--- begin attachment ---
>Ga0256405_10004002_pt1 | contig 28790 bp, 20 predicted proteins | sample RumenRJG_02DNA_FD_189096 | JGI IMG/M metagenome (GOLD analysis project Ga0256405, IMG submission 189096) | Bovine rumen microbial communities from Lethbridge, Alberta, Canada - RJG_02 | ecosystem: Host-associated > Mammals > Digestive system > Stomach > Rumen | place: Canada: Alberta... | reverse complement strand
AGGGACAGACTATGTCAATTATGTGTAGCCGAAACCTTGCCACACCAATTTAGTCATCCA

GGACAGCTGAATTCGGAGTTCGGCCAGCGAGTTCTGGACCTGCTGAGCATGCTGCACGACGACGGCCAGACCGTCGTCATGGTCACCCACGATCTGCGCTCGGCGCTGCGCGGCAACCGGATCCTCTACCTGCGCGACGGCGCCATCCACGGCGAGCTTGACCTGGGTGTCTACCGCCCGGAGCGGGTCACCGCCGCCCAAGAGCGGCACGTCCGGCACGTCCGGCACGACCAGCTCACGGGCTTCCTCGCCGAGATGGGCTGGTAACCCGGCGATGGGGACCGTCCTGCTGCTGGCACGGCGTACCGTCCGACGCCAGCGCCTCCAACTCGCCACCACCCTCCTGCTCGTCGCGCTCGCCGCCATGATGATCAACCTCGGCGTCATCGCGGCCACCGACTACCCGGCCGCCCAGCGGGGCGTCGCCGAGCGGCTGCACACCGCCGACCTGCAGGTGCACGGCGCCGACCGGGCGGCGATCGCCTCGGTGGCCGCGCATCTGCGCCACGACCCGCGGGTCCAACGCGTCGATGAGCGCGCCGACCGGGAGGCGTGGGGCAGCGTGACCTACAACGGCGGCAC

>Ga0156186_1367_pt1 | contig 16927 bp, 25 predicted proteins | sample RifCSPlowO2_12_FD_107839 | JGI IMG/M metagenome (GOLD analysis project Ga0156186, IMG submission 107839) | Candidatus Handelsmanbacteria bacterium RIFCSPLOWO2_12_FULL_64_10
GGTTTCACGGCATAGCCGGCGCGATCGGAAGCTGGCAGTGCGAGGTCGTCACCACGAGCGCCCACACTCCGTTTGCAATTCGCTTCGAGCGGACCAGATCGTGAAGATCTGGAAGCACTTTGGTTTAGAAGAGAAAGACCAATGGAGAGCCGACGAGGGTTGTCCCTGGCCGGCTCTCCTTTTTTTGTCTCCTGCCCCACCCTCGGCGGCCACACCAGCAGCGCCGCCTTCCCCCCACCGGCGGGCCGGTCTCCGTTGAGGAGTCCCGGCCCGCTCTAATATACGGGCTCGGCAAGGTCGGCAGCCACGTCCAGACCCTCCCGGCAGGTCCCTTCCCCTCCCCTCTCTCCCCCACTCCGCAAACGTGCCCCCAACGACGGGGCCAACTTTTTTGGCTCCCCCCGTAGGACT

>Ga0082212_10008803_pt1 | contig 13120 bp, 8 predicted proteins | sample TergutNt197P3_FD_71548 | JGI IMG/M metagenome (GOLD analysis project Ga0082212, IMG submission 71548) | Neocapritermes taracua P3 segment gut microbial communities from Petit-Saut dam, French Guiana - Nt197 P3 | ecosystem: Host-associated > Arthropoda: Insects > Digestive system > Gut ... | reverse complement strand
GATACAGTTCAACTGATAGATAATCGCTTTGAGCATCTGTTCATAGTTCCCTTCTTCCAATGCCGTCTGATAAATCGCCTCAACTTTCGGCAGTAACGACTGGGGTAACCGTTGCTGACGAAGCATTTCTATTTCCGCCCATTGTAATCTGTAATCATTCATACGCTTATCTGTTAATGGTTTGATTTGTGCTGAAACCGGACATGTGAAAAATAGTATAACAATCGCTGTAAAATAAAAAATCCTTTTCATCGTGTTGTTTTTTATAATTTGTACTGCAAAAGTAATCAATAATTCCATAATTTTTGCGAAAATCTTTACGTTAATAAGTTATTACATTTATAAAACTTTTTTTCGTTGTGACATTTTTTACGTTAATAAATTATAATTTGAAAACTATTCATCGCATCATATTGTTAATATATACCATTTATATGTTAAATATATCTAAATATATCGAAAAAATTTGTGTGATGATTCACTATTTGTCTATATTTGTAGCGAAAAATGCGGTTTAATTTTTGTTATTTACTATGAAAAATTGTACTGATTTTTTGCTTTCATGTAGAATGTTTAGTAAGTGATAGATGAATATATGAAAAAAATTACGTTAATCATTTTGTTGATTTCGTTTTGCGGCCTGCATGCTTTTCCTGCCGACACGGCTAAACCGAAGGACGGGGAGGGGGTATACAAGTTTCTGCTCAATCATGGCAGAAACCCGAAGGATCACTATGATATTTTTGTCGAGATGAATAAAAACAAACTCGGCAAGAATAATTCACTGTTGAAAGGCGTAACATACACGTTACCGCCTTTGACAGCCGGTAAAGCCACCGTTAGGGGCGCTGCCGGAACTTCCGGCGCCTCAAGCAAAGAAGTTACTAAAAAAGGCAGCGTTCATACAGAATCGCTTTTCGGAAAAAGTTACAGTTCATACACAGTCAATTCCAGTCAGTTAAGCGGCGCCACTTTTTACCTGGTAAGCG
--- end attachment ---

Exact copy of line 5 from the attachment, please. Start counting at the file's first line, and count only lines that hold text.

GGTTTCACGGCATAGCCGGCGCGATCGGAAGCTGGCAGTGCGAGGTCGTCACCACGAGCGCCCACACTCCGTTTGCAATTCGCTTCGAGCGGACCAGATCGTGAAGATCTGGAAGCACTTTGGTTTAGAAGAGAAAGACCAATGGAGAGCCGACGAGGGTTGTCCCTGGCCGGCTCTCCTTTTTTTGTCTCCTGCCCCACCCTCGGCGGCCACACCAGCAGCGCCGCCTTCCCCCCACCGGCGGGCCGGTCTCCGTTGAGGAGTCCCGGCCCGCTCTAATATACGGGCTCGGCAAGGTCGGCAGCCACGTCCAGACCCTCCCGGCAGGTCCCTTCCCCTCCCCTCTCTCCCCCACTCCGCAAACGTGCCCCCAACGACGGGGCCAACTTTTTTGGCTCCCCCCGTAGGACT